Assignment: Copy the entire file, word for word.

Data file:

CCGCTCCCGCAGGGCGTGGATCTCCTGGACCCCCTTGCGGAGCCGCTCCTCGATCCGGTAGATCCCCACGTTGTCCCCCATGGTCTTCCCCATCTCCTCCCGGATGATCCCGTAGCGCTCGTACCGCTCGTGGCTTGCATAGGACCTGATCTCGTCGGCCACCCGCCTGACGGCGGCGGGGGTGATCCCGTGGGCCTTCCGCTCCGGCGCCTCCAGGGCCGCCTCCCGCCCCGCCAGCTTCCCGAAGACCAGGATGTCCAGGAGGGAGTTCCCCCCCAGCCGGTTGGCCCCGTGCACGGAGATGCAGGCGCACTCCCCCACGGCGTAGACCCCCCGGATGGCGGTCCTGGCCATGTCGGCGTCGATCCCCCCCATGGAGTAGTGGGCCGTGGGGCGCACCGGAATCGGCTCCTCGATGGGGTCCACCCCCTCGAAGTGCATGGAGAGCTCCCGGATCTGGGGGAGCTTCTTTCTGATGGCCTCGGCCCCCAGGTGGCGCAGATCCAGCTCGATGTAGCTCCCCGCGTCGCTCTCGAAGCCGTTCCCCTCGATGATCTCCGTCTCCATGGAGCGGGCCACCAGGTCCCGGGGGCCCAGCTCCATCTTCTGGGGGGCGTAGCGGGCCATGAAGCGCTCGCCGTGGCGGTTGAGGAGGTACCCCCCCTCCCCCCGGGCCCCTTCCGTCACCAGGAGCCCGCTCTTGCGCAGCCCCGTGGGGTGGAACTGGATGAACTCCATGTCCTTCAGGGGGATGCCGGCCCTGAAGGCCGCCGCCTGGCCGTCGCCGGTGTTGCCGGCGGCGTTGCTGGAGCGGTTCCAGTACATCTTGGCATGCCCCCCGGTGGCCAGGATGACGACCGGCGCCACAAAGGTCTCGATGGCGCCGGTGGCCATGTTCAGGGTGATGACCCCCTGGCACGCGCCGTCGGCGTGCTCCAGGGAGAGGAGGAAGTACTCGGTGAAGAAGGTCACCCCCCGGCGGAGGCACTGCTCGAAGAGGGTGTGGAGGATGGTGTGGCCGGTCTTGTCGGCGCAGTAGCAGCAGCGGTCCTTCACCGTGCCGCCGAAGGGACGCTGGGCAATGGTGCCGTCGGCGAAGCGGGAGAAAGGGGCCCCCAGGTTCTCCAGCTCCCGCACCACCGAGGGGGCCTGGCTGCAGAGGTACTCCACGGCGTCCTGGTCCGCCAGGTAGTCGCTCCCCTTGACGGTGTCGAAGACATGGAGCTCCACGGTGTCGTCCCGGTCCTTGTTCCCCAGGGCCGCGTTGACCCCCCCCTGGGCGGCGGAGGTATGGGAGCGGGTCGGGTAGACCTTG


CCGCTCCCGCAGGGCGTGGATCTCCTGGACCCCCTTGCGGAGCCGCTCCTCGATCCGGTAGATCCCCACGTTGTCCCCCATGGTCTTCCCCATCTCCTCCCGGATGATCCCGTAGCGCTCGTACCGCTCGTGGCTTGCATAGGACCTGATCTCGTCGGCCACCCGCCTGACGGCGGCGGGGGTGATCCCGTGGGCCTTCCGCTCCGGCGCCTCCAGGGCCGCCTCCCGCCCCGCCAGCTTCCCGAAGACCAGGATGTCCAGGAGGGAGTTCCCCCCCAGCCGGTTGGCCCCGTGCACGGAGATGCAGGCGCACTCCCCCACGGCGTAGACCCCCCGGATGGCGGTCCTGGCCATGTCGGCGTCGATCCCCCCCATGGAGTAGTGGGCCGTGGGGCGCACCGGAATCGGCTCCTCGATGGGGTCCACCCCCTCGAAGTGCATGGAGAGCTCCCGGATCTGGGGGAGCTTCTTTCTGATGGCCTCGGCCCCCAGGTGGCGCAGATCCAGCTCGATGTAGCTCCCCGCGTCGCTCTCGAAGCCGTTCCCCTCGATGATCTCCGTCTCCATGGAGCGGGCCACCAGGTCCCGGGGGCCCAGCTCCATCTTCTGGGGGGCGTAGCGGGCCATGAAGCGCTCGCCGTGGCGGTTGAGGAGGTACCCCCCCTCCCCCCGGGCCCCTTCCGTCACCAGGAGCCCGCTCTTGCGCAGCCCCGTGGGGTGGAACTGGATGAACTCCATGTCCTTCAGGGGGATGCCGGCCCTGAAGGCCGCCGCCTGGCCGTCGCCGGTGTTGCCGGCGGCGTTGCTGGAGCGGTTCCAGTACATCTTGGCATGCCCCCCGGTGGCCAGGATGACGACCGGCGCCACAAAGGTCTCGATGGCGCCGGTGGCCATGTTCAGGGTGATGACCCCCTGGCACGCGCCGTCGGCGTGCTCCAGGGAGAGGAGGAAGTACTCGGTGAAGAAGGTCACCCCCCGGCGGAGGCACTGCTCGAAGAGGGTGTGGAGGATGGTGTGGCCGGTCTTGTCGGCGCAGTAGCAGCAGCGGTCCTTCACCGTGCCGCCGAAGGGACGCTGGGCAATGGTGCCGTCGGCGAAGCGGGAGAAAGGGGCCCCCAGGTTCTCCAGCTCCCGCACCACCGAGGGGGCCTGGCTGCAGAGGTACTCCACGGCGTCCTGGTCCGCCAGGTAGTCGCTCCCCTTGACGGTGTCGAAGACATGGAGCTCCACGGTGTCGTCCCGGTCCTTGTTCCCCAGGGCCGCGTTGACCCCCCCCTGGGCGGCGGAGGTATGGGAGCGGGTCGGGTAGACCTTG